BiographyCarl Sandburg was born on January 6, 1878 in Galesburg, Illinois. He had attended school when he was young, but he left school at the age of 13 to become a day laborer. Later, he served in the Spanish American War, and returned to Galesburg afterward.
He had finished his college education at Lombard College. Then in 1913, Sandburg moved to Chicago, where he first gained recognition when he was awarded the Levinson Prize for his poem, Chicago. He quickly established himself as a realist through his original method of unrhymed free-verse poetry.
From 1918-1933, Sandburg wrote editorials fot the Chicago Daily News. During that time, he also wrote many volumes of poetry such as Cornhuskers in 1918, Smoke and Steel in 1920, and Good Morning America in 1928. All of Sandburg's works expressed a basic optimism for the American future. As some people put it, "His poetry gained wide appreciation for its impressionistic style and colloquial vigor." However, Sanburg's fame was primarily based upon his works regarding Abraham Lincoln. He wrote The Prarie Years in 1928, and Abraham Lincoln: The War Years in 1939, which won a Pulitzer Prize in 1940.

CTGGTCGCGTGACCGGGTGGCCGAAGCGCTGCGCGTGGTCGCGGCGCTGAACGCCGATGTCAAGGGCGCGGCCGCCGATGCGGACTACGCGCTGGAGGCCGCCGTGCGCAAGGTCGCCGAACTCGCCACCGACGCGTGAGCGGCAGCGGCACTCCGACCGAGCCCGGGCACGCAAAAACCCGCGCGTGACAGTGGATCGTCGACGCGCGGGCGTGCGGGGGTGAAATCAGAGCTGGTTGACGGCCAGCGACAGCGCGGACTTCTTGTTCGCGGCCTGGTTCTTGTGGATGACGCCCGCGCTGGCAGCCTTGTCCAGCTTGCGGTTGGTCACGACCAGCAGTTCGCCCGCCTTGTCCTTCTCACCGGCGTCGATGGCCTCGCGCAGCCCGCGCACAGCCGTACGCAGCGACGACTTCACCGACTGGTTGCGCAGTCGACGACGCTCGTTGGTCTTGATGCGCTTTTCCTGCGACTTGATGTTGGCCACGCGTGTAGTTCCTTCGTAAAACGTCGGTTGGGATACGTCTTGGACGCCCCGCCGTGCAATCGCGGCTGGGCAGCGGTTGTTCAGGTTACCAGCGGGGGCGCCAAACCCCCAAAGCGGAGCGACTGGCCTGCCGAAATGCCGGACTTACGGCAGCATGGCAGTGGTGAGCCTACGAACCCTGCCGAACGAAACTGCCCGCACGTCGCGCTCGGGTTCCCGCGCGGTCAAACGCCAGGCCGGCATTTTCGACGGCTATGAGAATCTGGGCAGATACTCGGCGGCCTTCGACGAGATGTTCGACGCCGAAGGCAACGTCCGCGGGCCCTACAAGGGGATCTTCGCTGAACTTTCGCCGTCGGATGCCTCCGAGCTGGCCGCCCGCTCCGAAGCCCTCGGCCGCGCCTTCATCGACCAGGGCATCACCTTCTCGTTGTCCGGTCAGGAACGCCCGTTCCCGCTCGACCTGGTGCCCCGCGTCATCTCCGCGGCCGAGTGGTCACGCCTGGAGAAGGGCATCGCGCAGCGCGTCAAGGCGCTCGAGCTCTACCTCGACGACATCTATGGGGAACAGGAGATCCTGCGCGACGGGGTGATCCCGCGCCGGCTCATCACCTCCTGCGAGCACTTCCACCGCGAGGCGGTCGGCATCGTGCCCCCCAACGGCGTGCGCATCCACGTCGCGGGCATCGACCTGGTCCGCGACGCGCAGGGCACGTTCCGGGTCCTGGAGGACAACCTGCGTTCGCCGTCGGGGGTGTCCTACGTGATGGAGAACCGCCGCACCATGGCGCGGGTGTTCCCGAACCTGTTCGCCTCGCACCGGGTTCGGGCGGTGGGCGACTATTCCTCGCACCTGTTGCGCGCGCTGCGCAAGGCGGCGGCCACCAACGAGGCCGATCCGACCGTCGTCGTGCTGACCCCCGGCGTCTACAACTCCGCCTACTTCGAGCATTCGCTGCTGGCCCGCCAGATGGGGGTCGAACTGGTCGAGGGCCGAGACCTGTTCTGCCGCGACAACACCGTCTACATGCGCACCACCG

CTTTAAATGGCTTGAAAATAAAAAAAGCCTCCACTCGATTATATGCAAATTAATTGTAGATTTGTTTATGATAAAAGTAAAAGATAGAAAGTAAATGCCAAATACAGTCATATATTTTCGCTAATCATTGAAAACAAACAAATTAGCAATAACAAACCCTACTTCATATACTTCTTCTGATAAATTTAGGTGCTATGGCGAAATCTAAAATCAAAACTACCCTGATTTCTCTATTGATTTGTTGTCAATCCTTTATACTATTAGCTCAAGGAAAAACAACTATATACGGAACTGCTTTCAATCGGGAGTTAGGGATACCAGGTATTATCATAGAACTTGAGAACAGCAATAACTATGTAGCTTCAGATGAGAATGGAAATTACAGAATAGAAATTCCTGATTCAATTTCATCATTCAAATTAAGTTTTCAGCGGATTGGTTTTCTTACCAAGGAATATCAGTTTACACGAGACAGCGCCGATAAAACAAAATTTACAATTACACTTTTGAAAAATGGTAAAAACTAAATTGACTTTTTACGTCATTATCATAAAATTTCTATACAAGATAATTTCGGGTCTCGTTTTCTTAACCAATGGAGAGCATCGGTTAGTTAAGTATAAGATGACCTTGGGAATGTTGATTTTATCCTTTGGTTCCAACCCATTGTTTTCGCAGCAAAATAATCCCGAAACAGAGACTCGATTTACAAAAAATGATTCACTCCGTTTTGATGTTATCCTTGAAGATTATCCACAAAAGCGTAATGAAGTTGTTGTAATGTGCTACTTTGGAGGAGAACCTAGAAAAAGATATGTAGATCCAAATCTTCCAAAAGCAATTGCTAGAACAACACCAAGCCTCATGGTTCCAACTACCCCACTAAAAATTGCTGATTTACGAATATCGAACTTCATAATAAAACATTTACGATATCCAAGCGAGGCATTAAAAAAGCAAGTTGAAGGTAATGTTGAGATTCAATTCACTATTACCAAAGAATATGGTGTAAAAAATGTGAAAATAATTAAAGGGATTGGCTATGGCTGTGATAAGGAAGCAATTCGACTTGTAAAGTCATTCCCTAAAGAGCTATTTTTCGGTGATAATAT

Sandburg was also known as a singer of American folk songs, of which many were compiled in, The American Songbag in 1927. Among his other works were Steichen the Photographer in 1920, Home Front Memo in 1943, the novel, Remembrance Rock in 1948, Complete Poems in 1950, which won a Pulitzer Prize in 1951, and his autobiography, Always the Young Strangers in 1952. However, he died on July 22, 1967.
PoetryIllinois Farmer from Cornhuskers, 1918
BURY this old Illinois farmer with respect.
Microsoft Encarta Sandburg, Carl.
"Sandburg Carl 1918 Cornhuskers" Columbia University